I love games! Board games, video games, sports, schoolyard games, it doesn’t matter all that much what type of game it is. I just love games.
I’ve thought a lot about what makes a good game and I’d argue it’s all about the systems and rules behind the game. An ideal game system relies on some level of skill, a strong understanding of the system, ingenuity and occasionally a bit of luck.
It allows for utilization of several different valid strategies to “win” and gives players a reason to vary those strategies as they’re playing — whether that be in response to the actions of another player or antagonizing systems built into the game itself.
My love of games strongly influenced my decision to pursue a career as a physician. Medicine is a beautifully built game. The systems are intricate, complex, interwoven and difficult to master, but understanding and exploiting those systems is intensely satisfying as a result.
These past two years the medical community has asked everyone to join us in playing this game we call medicine as we’ve combatted COVID-19. But we haven’t always been great at explaining the rules. We’ve put together a team and placed them on a court, but we didn’t necessarily tell everyone how to play basketball. Then we get frustrated when we start losing ground because our players go out of bounds, commit unnecessary fouls or don’t “take easy shots.” Meanwhile, those players get frustrated that people are punishing them for not following rules they didn’t know existed.
Eventually, it starts to feel like the rules are being made up on the spot, especially when the players are told that the strategies for playing the game (but not the underlying rules) are being changed. Players start to feel like they’re being exploited or made fun of and stop wanting to play the game entirely — not because the game is flawed, but because it wasn’t ever explained to them.
I’m sorry for the times we in the medical field may have made you feel like we’re making the rules up on the spot. That isn’t how you teach someone to play a game. Anyone who has played a board game can tell you that the best way to learn to play a game is to sit down and play with a friend who already knows the rules. It may still be a bit overwhelming at first, but eventually you get to a point where you understand the systems and can feel confident in playing the game on your own. If you feel confused or frustrated, I hope you’ll turn to your doctor — a friend who understands the rules — for clarification.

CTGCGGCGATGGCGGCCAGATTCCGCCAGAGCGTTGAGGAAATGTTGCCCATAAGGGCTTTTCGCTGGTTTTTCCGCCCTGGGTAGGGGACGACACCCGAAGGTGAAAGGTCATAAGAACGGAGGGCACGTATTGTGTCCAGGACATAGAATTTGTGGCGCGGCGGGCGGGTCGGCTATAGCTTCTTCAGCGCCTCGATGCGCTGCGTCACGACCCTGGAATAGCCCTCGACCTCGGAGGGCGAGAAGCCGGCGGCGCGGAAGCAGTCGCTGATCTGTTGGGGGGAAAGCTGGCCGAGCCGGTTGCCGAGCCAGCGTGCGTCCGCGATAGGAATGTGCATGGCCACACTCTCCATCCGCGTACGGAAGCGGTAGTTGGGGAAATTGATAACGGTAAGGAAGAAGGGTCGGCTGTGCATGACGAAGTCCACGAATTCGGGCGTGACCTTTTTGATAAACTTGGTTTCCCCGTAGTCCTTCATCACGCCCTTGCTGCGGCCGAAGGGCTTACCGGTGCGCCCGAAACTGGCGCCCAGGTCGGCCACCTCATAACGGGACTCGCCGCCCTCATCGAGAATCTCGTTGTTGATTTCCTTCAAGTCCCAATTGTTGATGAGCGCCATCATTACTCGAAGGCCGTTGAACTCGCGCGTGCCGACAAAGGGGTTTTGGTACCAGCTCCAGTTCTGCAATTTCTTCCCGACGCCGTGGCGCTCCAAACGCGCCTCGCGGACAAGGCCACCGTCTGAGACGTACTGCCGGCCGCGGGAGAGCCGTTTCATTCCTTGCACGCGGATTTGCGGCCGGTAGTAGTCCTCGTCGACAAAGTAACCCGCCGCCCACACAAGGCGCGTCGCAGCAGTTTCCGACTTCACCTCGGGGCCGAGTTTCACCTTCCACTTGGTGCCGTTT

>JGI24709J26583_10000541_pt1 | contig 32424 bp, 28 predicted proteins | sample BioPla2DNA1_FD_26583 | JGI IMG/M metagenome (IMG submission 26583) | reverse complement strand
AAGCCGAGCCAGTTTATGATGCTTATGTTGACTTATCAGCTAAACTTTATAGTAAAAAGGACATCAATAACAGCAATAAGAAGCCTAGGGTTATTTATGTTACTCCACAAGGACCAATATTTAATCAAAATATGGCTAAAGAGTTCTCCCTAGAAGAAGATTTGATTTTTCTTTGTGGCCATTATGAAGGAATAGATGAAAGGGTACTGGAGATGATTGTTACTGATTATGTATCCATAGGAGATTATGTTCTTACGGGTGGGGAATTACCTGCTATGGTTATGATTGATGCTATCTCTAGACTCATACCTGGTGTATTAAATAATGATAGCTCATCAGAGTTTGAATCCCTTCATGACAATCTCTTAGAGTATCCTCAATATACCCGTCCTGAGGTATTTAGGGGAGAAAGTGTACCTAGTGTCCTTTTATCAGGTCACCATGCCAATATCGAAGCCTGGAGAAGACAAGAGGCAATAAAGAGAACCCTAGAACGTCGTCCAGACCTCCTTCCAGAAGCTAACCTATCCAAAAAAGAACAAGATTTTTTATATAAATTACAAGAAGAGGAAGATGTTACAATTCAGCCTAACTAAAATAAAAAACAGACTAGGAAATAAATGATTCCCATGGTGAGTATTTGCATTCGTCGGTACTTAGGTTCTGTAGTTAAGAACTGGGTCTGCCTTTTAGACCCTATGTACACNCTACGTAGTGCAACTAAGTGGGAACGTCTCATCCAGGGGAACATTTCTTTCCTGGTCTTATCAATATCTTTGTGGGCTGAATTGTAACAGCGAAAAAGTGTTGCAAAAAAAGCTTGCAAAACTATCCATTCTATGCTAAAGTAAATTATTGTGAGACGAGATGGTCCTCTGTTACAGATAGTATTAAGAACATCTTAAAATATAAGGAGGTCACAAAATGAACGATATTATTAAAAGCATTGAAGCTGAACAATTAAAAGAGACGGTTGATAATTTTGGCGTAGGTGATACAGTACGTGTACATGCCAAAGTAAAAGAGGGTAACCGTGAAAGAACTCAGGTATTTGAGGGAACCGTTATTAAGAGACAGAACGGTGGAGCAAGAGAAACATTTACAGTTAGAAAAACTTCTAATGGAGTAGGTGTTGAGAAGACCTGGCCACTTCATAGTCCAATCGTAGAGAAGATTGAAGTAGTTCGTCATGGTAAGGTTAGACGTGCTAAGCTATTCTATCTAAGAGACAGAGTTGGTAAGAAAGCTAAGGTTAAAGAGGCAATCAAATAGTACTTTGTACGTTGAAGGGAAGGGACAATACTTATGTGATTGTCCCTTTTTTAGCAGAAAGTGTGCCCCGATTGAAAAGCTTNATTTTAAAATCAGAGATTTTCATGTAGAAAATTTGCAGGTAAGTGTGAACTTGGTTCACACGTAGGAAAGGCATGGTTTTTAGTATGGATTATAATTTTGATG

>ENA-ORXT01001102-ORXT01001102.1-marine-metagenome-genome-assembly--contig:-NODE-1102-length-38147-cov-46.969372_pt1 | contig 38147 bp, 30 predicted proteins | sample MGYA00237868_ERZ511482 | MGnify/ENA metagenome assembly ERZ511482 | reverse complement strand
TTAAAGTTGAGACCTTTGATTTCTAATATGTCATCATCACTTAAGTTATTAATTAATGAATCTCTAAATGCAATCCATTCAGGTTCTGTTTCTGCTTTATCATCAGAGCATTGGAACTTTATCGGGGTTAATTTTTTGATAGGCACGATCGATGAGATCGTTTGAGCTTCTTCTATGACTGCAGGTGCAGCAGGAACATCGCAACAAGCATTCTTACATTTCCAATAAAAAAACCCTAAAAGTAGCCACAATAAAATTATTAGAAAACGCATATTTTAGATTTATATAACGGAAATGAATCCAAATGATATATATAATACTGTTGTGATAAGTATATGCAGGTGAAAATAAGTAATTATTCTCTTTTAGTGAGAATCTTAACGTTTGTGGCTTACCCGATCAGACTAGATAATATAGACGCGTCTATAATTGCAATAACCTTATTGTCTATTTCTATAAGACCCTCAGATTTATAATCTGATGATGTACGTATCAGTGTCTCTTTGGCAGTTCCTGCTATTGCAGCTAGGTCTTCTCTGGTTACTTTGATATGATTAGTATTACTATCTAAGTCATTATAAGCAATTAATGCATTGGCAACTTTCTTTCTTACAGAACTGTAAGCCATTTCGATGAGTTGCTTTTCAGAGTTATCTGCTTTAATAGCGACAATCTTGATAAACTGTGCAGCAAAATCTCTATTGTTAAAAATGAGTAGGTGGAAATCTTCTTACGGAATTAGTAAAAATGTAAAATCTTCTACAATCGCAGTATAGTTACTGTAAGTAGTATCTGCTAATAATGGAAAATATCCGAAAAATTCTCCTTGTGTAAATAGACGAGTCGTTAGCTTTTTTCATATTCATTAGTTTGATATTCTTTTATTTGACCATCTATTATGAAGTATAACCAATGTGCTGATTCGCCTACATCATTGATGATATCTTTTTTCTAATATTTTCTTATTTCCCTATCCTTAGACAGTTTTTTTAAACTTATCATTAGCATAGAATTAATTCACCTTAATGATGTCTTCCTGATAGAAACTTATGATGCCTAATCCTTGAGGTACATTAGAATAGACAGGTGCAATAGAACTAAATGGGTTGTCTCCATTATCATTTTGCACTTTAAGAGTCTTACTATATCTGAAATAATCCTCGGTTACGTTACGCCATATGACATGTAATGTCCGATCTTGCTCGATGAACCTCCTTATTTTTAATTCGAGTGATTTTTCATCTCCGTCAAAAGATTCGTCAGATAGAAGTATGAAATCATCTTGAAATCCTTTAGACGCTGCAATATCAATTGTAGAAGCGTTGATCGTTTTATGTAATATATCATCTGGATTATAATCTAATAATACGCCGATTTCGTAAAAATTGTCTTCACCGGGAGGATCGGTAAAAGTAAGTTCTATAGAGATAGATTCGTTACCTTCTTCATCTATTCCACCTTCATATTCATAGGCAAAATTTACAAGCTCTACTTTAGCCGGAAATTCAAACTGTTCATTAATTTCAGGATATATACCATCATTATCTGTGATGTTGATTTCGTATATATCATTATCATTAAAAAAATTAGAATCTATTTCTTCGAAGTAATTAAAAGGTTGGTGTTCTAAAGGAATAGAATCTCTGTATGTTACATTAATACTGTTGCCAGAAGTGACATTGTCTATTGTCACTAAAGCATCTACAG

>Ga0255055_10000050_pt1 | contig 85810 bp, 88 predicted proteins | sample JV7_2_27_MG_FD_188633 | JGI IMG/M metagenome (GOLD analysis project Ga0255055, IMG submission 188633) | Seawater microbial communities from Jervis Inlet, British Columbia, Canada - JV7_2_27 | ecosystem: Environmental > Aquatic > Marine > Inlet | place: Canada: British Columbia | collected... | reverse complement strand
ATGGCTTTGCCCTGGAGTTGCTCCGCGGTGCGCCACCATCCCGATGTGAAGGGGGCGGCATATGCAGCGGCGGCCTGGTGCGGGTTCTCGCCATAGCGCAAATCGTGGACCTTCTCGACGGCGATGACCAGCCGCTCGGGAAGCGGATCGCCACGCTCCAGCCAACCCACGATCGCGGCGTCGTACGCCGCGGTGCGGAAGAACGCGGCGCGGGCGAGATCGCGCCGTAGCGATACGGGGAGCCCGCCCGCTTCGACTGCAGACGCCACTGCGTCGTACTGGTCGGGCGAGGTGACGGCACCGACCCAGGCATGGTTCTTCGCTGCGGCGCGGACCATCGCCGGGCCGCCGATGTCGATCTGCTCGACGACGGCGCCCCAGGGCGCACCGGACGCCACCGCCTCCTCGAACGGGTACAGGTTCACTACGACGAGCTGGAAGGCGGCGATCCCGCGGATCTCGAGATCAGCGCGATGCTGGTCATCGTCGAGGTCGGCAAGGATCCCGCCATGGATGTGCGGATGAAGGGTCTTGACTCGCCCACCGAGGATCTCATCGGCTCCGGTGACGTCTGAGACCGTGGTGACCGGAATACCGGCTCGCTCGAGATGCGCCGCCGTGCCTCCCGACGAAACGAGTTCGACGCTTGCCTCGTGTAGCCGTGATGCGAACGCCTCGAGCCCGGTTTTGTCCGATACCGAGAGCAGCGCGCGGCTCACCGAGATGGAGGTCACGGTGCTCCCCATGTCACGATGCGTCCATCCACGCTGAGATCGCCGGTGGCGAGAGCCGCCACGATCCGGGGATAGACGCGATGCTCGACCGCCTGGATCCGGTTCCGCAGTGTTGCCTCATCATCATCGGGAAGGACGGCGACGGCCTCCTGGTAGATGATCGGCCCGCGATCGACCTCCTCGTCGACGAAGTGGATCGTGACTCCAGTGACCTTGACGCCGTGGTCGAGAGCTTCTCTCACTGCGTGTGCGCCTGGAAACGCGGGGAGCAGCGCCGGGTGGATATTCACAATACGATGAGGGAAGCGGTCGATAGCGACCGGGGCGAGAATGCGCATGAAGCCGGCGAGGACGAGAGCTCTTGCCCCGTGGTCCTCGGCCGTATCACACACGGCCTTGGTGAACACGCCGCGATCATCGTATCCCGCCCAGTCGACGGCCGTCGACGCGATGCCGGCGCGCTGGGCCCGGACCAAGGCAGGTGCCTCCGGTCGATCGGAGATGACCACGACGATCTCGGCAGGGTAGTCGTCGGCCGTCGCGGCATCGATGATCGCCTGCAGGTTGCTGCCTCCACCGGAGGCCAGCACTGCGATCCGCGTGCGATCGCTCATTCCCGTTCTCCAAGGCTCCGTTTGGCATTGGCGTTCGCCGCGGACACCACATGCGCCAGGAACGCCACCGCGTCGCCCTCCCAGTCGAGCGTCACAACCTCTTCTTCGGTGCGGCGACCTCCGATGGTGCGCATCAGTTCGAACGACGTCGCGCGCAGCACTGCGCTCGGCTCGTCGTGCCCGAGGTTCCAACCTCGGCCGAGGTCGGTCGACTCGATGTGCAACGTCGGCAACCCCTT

That said, you don’t have to know all the rules of a game to start playing. The rulebook to the game we call medicine is a thick one. I would know. I’ve spent the past two years studying 50-70 hours a week trying to understand it. It is hypocritical for us in the medical field to expect others will have the same understanding of the rules that we do. My patients deserve the same level patience and careful listening that others have provided me during my medical training.
After all, it doesn’t matter how well a coach understands the fundamentals of basketball if they don’t pass their abilities on to the players. By encouraging questions and providing honest feedback, a good coach doesn’t just tell their pupil what to do, they teach them how to do it for themselves. Overall, we in the scientific community need to do a little more coaching and a little less lecturing.
We live in a competitive society, but COVID-19 is a cooperative game. The antagonist of this game is not our fellow players – it’s the virus.
Regardless of how we may feel about it, we’re all wearing the same jersey right now. So, let’s all pick up the controller, grab some dice, and pass the ball a little bit more often – we can win this game if we all play together.
Kyle Larsen is a second year medical student at Saint Louis University School of Medicine with a bachelor of science in microbiology from Brigham Young University.